I emptied out two bottles of codeine, took a handful, drank some vodka, took another handful, drank some more, spacing them out so I didn't take them all at once and just get sick and throw them up. The whole thing took more than an hour. If not for a chance phone call from a friend, I'm sure I would have died.
Then, if all that wasn't enough, when I was in the hospital afterward, my boss called me and fired me. My boss knew that I had been diagnosed with clinical depression and that I had been having trouble thinking straight and focusing. She even knew that I had tried to kill myself, and I was still fired. I think back on this and thank God I was in the hospital, because if I hadn't been, I would have gone out a window.
I went into a drug and alcohol treatment facility at the hospital, and it was there that I first felt like some of the emptiness on the inside was beginning to be filled.
What I first had to realize was that I had hit emotional bottom, and I was spiritually bankrupt. I wanted to change. I didn't want to be the person that I was. I truly wanted help, and I would do anything to get it. I think it's necessary to hit bottom, because if you don't, you think that you can continue the things you've been doing. You just won't be willing to change. To recover from depression or alcoholism, or both, you have to be willing to do it; if you haven't hit your bottom, that willingness is sometimes just not there.
I remember there were three books that really helped me during my recovery. Two were Embraced By the Light by Betty J. Eadie, about a woman who has a near-death experience and meets God, and Mutant Message from Down Under by Marlo Morgan. The third was Alcoholics Anonymous, which tells all about the AA program; that one's a must-read for anyone who has any desire to recover from alcoholism or drug addiction.
AA was wonderful for me. I remember the very first meeting I went to and the feeling that I got when I went there. I remember that I walked into that room, and these people were sitting around laughing and smiling and talking, and they seemed to feel a way that I hadn't felt for a really long time. They seemed happy from the inside. They had a lot of hope. There was a little old lady who sat next to me who kept putting her arm around me and saying, "Don't worry, honey; you're going to be just fine." I felt like I was just where I needed to be. Everything else they said was true, so I believed that I was going to be okay.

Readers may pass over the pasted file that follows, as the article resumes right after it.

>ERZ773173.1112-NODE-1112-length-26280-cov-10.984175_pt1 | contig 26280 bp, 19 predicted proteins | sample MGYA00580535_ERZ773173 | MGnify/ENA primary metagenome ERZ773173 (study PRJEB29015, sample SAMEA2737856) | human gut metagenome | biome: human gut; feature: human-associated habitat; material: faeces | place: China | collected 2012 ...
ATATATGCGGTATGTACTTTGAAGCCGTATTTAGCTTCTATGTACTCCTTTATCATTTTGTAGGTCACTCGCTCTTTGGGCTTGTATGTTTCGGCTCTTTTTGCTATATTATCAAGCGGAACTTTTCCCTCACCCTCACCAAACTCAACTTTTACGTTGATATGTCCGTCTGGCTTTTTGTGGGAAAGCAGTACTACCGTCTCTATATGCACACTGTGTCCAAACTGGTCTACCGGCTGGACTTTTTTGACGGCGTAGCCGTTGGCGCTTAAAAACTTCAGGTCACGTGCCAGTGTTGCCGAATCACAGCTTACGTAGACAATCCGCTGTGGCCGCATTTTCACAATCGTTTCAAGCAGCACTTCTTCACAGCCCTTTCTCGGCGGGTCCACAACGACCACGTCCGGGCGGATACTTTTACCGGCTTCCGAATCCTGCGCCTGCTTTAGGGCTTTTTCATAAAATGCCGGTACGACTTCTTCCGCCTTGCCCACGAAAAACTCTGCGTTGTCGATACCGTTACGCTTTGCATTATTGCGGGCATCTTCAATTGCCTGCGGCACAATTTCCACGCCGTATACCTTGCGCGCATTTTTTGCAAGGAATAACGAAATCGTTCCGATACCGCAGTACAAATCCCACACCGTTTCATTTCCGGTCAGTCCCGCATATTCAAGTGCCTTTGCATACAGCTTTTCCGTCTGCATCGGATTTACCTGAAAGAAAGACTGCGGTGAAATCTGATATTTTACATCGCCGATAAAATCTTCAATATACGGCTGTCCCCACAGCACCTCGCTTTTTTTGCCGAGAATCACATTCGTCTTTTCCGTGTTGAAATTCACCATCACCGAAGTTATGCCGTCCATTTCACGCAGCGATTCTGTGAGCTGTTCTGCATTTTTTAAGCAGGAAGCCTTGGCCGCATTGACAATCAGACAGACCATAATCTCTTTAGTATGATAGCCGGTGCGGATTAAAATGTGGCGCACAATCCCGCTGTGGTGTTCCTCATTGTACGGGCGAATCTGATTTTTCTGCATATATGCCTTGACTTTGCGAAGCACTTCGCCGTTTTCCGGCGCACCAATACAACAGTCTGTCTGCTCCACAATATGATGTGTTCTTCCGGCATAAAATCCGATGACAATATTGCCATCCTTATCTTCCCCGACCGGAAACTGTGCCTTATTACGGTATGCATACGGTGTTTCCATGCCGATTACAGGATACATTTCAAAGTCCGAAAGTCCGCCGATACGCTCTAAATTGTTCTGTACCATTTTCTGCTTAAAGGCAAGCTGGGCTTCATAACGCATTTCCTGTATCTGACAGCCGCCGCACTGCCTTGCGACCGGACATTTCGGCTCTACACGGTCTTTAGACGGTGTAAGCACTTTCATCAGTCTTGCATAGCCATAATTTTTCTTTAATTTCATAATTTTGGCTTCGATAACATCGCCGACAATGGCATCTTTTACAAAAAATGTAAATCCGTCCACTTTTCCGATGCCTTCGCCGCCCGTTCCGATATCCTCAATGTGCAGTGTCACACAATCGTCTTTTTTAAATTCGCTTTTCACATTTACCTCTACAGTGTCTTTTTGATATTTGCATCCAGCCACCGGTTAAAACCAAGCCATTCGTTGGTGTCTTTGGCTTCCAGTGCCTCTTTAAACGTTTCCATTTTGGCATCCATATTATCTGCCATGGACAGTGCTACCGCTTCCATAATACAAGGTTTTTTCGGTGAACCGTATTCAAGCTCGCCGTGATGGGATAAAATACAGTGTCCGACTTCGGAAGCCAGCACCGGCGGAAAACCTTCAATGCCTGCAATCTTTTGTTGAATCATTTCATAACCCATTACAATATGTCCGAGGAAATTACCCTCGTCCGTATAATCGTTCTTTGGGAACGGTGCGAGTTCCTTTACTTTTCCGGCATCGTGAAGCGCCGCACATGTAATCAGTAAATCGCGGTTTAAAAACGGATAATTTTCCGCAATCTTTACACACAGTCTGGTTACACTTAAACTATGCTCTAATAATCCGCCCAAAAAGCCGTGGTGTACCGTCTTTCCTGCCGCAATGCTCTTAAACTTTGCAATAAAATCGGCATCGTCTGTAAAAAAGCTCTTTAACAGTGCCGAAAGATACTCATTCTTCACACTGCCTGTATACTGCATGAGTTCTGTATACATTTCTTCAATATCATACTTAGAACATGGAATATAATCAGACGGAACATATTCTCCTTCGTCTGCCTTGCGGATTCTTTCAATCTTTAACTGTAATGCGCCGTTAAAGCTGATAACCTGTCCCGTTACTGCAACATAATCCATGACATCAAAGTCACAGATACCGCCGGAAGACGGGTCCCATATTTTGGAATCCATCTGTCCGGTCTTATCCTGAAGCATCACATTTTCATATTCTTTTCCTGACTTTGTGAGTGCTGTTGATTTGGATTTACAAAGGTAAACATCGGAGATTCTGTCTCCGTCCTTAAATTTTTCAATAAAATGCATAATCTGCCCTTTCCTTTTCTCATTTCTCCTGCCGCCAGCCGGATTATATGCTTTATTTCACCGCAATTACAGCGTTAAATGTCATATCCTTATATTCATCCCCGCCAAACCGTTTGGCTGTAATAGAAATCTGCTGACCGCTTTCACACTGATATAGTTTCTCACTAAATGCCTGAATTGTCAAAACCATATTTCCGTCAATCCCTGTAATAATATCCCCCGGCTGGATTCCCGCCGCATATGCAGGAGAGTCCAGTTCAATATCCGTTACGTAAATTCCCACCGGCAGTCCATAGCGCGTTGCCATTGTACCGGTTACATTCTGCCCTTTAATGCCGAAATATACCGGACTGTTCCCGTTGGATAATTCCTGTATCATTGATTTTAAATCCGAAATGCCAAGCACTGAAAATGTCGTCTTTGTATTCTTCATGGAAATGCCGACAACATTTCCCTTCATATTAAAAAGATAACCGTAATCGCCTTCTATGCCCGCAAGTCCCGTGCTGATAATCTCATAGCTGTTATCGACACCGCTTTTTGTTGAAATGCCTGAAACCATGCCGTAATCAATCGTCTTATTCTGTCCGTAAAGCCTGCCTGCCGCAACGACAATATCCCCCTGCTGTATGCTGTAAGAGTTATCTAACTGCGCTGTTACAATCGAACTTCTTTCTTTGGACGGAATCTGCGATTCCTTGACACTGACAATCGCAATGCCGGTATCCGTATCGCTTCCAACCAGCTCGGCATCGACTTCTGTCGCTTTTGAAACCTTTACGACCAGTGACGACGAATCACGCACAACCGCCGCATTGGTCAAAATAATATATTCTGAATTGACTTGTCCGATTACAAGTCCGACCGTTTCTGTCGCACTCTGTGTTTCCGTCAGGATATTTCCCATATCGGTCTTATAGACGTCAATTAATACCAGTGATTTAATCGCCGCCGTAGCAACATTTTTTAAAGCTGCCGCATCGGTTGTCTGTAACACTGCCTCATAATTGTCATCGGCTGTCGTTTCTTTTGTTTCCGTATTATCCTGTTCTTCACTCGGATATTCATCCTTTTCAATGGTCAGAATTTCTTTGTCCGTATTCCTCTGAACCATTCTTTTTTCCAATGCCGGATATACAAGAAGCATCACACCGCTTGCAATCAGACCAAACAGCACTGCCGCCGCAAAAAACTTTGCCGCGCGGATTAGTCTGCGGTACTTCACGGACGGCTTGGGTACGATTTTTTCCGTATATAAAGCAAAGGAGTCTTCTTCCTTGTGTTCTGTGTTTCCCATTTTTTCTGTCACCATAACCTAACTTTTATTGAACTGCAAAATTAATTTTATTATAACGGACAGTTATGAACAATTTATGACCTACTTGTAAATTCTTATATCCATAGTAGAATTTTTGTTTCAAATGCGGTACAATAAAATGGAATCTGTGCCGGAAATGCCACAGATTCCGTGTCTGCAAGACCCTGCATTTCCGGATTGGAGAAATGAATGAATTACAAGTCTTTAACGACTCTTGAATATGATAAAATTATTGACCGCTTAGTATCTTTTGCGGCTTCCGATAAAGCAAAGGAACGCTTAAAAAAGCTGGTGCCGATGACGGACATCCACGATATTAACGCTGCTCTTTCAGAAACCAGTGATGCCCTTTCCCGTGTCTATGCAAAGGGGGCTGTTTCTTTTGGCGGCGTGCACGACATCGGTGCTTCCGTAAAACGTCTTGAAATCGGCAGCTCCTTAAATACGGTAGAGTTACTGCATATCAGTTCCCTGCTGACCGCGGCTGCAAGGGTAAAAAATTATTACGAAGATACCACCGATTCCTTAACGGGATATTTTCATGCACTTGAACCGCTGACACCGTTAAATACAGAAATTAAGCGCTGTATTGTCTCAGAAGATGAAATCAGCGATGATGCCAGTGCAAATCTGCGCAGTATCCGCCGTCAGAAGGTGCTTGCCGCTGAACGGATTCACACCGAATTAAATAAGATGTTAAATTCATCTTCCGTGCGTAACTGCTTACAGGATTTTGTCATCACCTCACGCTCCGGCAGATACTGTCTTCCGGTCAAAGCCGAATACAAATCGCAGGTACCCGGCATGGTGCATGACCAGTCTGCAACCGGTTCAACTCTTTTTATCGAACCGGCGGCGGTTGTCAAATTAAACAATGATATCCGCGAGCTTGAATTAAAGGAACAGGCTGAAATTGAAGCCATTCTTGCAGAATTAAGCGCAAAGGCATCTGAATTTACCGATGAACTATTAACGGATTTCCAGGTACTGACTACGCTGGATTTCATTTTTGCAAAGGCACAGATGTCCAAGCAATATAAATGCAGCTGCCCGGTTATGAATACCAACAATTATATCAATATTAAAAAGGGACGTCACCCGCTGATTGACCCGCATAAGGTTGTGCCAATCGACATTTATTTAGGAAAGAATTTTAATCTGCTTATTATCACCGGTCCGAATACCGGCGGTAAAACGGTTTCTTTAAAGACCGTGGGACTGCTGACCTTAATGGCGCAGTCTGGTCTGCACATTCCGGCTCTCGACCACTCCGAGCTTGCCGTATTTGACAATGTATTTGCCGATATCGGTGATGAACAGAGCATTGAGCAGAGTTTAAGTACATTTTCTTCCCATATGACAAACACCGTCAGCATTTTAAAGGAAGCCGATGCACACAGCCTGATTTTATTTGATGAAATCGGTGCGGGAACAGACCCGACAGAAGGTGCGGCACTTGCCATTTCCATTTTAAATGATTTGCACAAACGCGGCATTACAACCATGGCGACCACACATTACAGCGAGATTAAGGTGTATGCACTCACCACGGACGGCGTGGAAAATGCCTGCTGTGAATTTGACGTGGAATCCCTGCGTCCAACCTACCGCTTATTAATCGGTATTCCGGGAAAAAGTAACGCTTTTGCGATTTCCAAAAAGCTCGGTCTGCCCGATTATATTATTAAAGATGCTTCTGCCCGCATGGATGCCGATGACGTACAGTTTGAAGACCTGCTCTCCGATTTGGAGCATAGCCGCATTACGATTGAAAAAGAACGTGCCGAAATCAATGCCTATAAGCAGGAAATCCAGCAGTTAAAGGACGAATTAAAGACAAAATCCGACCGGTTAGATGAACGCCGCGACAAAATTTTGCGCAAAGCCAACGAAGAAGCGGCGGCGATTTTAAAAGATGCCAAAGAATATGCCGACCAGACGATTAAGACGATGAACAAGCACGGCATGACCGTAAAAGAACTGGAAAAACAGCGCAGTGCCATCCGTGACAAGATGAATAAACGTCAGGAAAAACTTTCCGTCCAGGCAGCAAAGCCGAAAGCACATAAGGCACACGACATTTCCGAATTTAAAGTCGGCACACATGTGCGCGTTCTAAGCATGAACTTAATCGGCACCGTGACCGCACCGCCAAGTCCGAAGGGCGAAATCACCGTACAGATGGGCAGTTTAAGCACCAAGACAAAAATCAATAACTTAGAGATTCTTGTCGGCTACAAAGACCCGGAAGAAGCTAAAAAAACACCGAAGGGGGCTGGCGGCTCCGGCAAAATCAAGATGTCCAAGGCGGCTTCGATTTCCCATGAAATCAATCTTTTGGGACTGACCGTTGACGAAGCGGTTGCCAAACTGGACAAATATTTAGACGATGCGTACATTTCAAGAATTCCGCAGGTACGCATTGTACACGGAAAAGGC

I found God in AA, and that filled up that big hole inside me. I can't do anything on my own, and that had to be shown to me. It had to be shown to me that everything the depression, the alcoholism, everything in my life happened for a reason, and that everything I did, I did for a reason. I had been guided to exactly where I ended up. There were a lot of points in my life when I should have been dead. Someone called me at 1:30 in the morning and interrupted that second suicide attempt and got me into the hospital, and I think that was God reaching out to me. I know it happened for a reason. I never had any real belief in God before that; now I do.
I think opening up to people has been most therapeutic of all. Before, I kept everything a secret. One of the things we say in the program is "we're only as sick as our secrets." My sponsor got me to talk at a meeting, and I was only thirty days sober, so I didn't think I had much of a recovery story to tell. I also didn't think that my story was bad enough, so I didn't know if I really belonged there talking to other people. I actually started to worry that someone was going to say to me, "You're not really an alcoholic; you're going to have to go home"!
I know that's bad perfectionism, but a lot of people do what I was doing: I was second-guessing myself, even in regard to my illness. I thought, "Maybe I'm not bad enough." I shared my story, and afterward, a girl came up to me. She was about twenty or so. She started crying and told me that what I said had touched her deeply and that she had never heard anyone tell her story before. That really made me feel good. It made me feel like I had something to offer in life and that I wasn't all bad. That feeling has grown over the last three years.
I feel like I'm a good person now. I feel like there's something to me, even if I'm not exactly sure where I'm going in my life. Now I think it's my job to be the best I can while I'm here. I help other people if I can. In the end, I think that we just need to strive to do the best that we can. It's the journey that's important, not the destination. I think that you know when you're not going in the right direction, because it doesn't feel right. If you're doing the right thing, you're going to know it; you're just going to feel it.
This is the fifth in an eight-part series on depression written by Douglas S Johnson exclusively for The New Times. Please send SASE for any reprints desired.